Strategies for Managing Breast Cancer During Pregnancy

January 1, 1999
Oncology NEWS International, Oncology NEWS International Vol 8 No 1, Volume 8, Issue 1

FLORENCE, Italy-Although as many as 2.8% to 4.5% of all breast cancers occur during pregnancy or lactation, there are scant controlled trial data to help clinicians steer the difficult course between optimizing the outcome for the mother and protecting the child.

FLORENCE, Italy—Although as many as 2.8% to 4.5% of all breast cancers occur during pregnancy or lactation, there are scant controlled trial data to help clinicians steer the difficult course between optimizing the outcome for the mother and protecting the child.

A multidisciplinary roundtable, convened at the First European Breast Cancer Conference, reviewed the available data and formulated recommendations for diagnosing and managing breast cancer in pregnant women.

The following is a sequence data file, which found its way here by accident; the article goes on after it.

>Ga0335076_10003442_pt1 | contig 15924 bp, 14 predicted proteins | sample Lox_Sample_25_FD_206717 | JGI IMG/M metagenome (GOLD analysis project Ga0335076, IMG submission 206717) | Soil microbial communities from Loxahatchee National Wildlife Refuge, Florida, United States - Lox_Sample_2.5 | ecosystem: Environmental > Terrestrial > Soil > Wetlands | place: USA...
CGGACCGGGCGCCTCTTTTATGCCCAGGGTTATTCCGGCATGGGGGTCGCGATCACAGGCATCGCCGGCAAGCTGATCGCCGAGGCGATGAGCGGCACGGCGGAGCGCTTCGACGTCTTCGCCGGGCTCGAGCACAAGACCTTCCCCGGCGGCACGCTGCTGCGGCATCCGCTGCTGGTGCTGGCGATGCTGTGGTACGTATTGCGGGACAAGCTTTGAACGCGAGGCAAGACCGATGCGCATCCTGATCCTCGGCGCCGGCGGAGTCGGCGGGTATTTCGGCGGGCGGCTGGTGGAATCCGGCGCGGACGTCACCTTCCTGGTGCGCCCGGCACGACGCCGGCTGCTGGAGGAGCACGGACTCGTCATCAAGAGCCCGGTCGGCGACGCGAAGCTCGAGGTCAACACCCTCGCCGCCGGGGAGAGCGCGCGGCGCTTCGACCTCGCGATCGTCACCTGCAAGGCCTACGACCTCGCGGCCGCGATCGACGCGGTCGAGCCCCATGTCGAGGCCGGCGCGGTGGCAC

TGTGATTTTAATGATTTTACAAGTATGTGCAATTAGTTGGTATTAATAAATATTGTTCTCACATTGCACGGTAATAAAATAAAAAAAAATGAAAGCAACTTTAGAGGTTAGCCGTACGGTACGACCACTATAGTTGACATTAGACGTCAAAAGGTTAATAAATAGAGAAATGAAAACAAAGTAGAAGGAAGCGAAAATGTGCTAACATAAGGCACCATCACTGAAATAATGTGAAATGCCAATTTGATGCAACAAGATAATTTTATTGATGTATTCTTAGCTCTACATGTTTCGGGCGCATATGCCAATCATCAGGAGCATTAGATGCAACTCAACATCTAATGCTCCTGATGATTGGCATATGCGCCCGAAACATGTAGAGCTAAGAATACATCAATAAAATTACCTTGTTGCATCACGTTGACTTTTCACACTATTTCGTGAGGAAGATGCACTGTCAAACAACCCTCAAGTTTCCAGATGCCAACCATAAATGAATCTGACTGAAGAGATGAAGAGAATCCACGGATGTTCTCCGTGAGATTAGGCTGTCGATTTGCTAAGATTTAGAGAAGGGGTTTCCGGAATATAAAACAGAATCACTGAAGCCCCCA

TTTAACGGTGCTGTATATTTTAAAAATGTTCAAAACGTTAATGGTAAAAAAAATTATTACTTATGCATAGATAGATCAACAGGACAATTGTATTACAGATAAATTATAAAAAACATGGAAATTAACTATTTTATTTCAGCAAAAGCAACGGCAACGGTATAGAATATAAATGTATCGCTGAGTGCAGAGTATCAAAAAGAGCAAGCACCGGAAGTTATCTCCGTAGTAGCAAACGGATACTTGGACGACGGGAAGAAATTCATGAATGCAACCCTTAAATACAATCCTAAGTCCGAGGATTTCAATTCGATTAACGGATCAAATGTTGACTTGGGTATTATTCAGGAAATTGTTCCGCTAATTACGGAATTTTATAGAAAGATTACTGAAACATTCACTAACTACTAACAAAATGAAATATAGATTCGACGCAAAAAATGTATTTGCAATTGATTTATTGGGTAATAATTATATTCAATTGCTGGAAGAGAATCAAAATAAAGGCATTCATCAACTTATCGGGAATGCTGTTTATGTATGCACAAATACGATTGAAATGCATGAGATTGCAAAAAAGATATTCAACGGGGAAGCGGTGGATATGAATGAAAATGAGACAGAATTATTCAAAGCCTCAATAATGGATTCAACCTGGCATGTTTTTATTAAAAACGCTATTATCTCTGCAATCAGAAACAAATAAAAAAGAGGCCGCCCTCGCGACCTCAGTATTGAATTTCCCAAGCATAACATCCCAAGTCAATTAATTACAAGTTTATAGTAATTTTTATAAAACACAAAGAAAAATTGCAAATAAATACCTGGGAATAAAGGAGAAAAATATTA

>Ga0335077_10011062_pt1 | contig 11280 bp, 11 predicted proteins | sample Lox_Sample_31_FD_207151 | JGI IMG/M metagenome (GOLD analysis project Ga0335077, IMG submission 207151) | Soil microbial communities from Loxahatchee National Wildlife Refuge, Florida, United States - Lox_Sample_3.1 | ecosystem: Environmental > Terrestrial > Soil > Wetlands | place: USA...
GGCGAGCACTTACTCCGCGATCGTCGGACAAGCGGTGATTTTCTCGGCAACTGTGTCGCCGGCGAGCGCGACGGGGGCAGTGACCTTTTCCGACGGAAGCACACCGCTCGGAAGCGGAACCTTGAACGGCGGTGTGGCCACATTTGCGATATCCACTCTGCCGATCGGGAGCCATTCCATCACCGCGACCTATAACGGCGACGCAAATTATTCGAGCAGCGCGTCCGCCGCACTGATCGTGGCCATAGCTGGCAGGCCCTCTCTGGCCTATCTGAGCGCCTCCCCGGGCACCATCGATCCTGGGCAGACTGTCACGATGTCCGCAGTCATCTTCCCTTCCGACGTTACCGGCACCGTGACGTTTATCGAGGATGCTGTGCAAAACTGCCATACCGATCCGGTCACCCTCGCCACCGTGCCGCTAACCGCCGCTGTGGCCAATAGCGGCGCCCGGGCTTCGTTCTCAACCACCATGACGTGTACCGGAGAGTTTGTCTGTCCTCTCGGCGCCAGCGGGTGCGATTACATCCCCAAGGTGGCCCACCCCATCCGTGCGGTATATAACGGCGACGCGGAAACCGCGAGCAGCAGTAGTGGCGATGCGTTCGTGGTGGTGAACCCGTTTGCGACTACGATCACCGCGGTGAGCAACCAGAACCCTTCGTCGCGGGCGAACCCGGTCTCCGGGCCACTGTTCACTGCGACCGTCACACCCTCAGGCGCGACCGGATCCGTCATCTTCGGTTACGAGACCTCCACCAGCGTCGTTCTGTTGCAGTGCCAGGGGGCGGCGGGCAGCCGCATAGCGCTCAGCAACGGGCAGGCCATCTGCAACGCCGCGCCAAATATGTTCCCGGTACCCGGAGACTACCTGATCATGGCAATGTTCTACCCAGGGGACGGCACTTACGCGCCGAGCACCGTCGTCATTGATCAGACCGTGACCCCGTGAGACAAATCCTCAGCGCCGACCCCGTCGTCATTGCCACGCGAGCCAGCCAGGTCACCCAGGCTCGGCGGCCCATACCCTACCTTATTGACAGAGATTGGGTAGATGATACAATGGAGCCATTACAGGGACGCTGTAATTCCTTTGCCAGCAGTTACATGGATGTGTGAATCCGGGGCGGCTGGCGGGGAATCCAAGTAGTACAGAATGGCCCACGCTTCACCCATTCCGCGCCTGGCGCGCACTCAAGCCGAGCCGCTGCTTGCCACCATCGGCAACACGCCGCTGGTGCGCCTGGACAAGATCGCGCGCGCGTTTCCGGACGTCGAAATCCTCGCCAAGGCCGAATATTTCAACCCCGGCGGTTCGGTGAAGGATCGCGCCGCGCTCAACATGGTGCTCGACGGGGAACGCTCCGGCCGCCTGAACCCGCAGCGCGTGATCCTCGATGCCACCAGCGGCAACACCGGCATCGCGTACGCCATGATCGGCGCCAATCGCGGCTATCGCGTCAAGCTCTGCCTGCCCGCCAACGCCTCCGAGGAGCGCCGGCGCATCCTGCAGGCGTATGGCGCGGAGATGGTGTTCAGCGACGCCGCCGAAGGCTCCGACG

“Pregnancy itself is not a contraindi-cation to investigation for breast cancer,” said roundtable chairman Dr. S. Parbhoo, a breast surgeon at the Royal Free Hospital, London. Dr. Parbhoo urged obstetricians and general practitioners to be alert to abnormal breast changes during pregnancy, since pregnancy may mask the early signs of breast cancer.

“They must listen to the patient who has detected or felt something abnormal or unusual in the breast,” he advised. “In my opinion, all patients with breast problems while pregnant or lactating should undergo careful assessment and should be referred to a breast specialist.”

Since more than half of pregnant women with breast cancer have disease that has spread beyond the breast, Dr. Parbhoo said, surgery plays only a secondary role in this setting. “We have to provide tissue for diagnosis, but sometimes it may be difficult to identify the site of the cancer in the swollen breast,” he said. He noted that breast-conserving surgery is feasible after primary chemotherapy, although he cautioned that inflammatory cancers may require mastectomy and radiotherapy.

Diagnostic Delays More Common